Chow Town

Freestone peaches are cooks’ top picks

Freestone peaches are arriving at your local farmers market.
Freestone peaches are arriving at your local farmers market. George Denniston Jr.

It’s peak peach season, and growers across Kansas and Missouri are bringing in this year’s crop at its peachy perfection.

Grower Frank Gieringer of Gieringer Farms in Edgerton advises home cooks to look for freestone peaches.

“The first peaches are really for eating out of hand. They’re still pretty clingy,” meaning the varieties where fruit clings to the pit.

“They’re softer, so they don’t hold up too well for cooking or canning,” he said. “Near the end of July you get into the freestones. When they’re ripe, you can just flick the pit out with your thumb. They’re the more substantial varieties for cooking.”

As I put the finishing tweaks on my Fresh Peach Chutney recipe, I had a conversation with Mark Mollentine, consulting chef for the Hen House Buy Fresh, Buy Local program.

He likes to pair tree-ripened freestone peaches with his favorite Hatch chili peppers. Mark’s Texas culinary training and heat-seeking palate combine to make chilies his go-to ingredient. The generous chef shares his recipe for Peachy Keen Salsa below.

Next time you’re at the farmers market, why not pick up enough local peaches for both recipes.

Fresh Peach Chutney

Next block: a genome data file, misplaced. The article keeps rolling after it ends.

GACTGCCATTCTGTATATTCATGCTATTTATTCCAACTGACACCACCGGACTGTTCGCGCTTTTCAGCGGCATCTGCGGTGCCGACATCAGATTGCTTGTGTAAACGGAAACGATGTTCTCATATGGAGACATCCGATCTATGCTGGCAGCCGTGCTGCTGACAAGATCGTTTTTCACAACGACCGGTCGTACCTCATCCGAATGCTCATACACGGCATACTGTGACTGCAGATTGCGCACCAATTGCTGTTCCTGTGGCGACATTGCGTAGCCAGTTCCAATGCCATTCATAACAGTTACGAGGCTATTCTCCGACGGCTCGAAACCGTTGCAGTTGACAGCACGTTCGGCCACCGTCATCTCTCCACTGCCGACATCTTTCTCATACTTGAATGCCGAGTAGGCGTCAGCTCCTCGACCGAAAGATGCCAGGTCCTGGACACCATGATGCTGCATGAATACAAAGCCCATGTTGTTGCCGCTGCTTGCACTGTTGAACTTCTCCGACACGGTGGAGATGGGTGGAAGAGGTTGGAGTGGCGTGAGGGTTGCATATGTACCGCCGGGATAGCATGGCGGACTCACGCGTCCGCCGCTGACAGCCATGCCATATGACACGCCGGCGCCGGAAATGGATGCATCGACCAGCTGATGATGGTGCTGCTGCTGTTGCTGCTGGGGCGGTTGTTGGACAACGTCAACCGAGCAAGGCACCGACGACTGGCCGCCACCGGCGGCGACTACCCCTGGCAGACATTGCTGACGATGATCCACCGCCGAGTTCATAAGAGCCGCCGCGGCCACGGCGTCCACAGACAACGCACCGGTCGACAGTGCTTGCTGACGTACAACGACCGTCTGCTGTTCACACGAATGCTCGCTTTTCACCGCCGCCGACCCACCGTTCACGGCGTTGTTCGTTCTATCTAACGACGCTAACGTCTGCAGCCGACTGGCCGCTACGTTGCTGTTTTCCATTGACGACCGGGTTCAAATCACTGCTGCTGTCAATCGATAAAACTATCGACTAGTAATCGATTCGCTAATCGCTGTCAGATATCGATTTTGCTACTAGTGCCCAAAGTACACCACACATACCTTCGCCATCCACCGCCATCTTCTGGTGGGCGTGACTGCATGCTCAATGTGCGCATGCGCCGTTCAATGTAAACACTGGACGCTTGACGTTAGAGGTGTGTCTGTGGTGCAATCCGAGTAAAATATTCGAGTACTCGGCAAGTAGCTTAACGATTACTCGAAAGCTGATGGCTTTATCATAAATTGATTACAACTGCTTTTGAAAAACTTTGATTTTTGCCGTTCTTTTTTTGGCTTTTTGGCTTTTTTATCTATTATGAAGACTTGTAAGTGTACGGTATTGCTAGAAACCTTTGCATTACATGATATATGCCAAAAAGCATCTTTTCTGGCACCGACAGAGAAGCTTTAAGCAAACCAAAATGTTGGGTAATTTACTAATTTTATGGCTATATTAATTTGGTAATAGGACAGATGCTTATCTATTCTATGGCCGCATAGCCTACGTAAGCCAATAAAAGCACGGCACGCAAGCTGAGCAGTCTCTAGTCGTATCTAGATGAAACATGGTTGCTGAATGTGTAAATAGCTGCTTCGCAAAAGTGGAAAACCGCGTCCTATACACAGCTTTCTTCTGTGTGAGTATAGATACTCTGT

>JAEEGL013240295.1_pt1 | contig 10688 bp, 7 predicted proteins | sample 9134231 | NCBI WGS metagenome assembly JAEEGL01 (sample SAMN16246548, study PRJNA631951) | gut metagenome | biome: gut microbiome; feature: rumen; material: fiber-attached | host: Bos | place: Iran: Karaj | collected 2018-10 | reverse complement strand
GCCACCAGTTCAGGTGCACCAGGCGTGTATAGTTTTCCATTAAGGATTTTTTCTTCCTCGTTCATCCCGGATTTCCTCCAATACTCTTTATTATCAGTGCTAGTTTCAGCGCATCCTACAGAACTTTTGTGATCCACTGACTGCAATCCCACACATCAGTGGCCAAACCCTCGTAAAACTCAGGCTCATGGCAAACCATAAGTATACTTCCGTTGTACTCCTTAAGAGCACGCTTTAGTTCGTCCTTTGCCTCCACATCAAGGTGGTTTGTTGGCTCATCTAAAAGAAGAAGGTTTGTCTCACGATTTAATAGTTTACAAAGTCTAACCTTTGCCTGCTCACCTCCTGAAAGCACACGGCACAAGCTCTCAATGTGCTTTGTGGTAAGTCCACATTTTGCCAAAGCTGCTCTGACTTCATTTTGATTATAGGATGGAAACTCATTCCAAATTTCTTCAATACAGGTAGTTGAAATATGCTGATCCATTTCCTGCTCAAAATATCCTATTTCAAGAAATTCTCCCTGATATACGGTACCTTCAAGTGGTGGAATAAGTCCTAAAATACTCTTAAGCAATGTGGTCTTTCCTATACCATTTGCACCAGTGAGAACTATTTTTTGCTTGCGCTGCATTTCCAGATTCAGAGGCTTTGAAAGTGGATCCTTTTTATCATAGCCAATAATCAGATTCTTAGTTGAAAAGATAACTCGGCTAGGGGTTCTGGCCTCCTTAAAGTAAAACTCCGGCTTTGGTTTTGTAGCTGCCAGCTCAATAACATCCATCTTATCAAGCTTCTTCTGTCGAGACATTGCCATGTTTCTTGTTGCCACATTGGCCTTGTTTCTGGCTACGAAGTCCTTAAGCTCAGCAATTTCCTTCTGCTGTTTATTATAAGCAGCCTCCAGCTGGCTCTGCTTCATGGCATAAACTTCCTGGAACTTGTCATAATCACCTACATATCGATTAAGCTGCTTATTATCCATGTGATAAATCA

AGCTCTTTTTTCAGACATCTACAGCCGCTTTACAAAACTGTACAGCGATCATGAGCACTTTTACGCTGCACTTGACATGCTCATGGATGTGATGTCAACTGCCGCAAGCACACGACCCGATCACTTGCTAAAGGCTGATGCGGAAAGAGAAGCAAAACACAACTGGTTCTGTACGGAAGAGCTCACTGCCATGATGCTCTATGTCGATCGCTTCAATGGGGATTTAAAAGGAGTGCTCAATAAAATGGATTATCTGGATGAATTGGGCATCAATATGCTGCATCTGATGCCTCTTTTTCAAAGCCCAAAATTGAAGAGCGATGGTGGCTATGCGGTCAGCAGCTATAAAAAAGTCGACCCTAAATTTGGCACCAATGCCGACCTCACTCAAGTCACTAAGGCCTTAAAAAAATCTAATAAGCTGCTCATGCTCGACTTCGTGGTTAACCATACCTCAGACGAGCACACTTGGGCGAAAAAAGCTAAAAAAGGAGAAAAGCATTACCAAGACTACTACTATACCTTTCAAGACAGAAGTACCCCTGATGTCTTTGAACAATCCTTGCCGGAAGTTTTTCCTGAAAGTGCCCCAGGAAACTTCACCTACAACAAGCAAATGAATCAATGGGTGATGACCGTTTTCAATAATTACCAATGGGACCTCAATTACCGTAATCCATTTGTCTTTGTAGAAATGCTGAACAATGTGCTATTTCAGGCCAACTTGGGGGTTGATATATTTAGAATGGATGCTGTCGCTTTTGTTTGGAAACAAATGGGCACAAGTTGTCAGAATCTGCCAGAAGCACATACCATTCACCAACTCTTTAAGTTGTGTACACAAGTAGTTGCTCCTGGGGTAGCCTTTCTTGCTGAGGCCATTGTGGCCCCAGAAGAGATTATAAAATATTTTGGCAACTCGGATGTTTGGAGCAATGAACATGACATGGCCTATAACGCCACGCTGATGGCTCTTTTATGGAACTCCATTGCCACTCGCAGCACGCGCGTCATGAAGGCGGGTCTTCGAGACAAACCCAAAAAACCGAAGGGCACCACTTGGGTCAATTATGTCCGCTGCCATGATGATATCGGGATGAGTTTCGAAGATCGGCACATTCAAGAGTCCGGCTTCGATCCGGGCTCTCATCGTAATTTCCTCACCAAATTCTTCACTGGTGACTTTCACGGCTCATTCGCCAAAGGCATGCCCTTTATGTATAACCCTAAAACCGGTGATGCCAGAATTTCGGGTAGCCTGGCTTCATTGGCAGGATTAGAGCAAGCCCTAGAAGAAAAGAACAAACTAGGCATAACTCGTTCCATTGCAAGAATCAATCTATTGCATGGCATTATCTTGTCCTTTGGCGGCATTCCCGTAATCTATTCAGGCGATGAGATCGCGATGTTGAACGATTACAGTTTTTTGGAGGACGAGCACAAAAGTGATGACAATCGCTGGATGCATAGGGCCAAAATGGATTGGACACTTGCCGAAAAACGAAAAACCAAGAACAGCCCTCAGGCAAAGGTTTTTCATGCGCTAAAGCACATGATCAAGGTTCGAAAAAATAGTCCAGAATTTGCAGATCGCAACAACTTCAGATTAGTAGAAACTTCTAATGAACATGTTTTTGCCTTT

The secret to my chutney is to sear the sliced peaches — caramelizing their natural sugars. I do this on my stove top, but an outdoor grill can capture some smoky magic.

The next time you barbecue, brush a few peeled and pitted peach halves with olive oil, then rest them on the grill until they earn their stripes. Either way you’ll get the enhanced flavor and those colorful brown bits accenting the chutney.

Serve alongside pork roasts and chops, drop a dollop on grilled chicken breasts, or spread on wholegrain bread, then top with turkey slices. The chutney makes a memorable addition to a cheese plate, especially with locally produced sheep’s milk and goat cheese varieties.

Makes about 2 cups

3 tablespoons olive oil

2 pounds peaches (peeled, pitted and sliced)

1 large sweet onion (red Spanish or white Vidalia), chopped

2 garlic cloves, minced

1/4 cup apple cider vinegar

1/2 cup sugar

2 teaspoons mustard seed

1 teaspoon salt

1/2 teaspoon cracked black pepper

1/2 teaspoon ground ginger

1/4 teaspoon ground cloves

Heat half the olive oil in a pan over medium-high heat. Add the peaches and let brown a few minutes before turning to brown the other side.

Remove peaches, then add the onion, garlic and remaining olive oil to the pan. Cook 2-3 minutes or until the onion is translucent and limp. Add the cider vinegar to deglaze the pan, scraping the bottom to loosen any flavorful bits.

Return the peaches to the pan, then add the sugar and seasonings. Stir over medium heat for 1-2 minutes or until thick.

Cool to room temperature and chill for several hours before serving.

Source: Julienne Gehrer

Peachy Keen Salsa

A versatile dish, ready to eat “as is” with taco chips, or terrific on top of grilled chicken, fish or pork — or use to make fabulous fish tacos.

Makes 3-1/2 cups

2 cups pitted, chopped fresh peaches (3-4 peaches)

1 cup chopped tomato

1/4 cup chopped mild green chili pepper (Anaheim, Poblano, Hatch, etc.)

1/4 cup chopped yellow onion

Juice from 1 orange

Zest and juice from 1 lime

2 tablespoons minced fresh cilantro

Salt and Pepper to taste

Combine ingredients together. Cover and refrigerate until ready to use.

Source: Chef Mark Mollentine

Julienne Gehrer is obsessed with Jane Austen and is currently writing “Dining with Jane Austen: A Culinary Adventure Through the Author’s Life and Works.” Follow the project at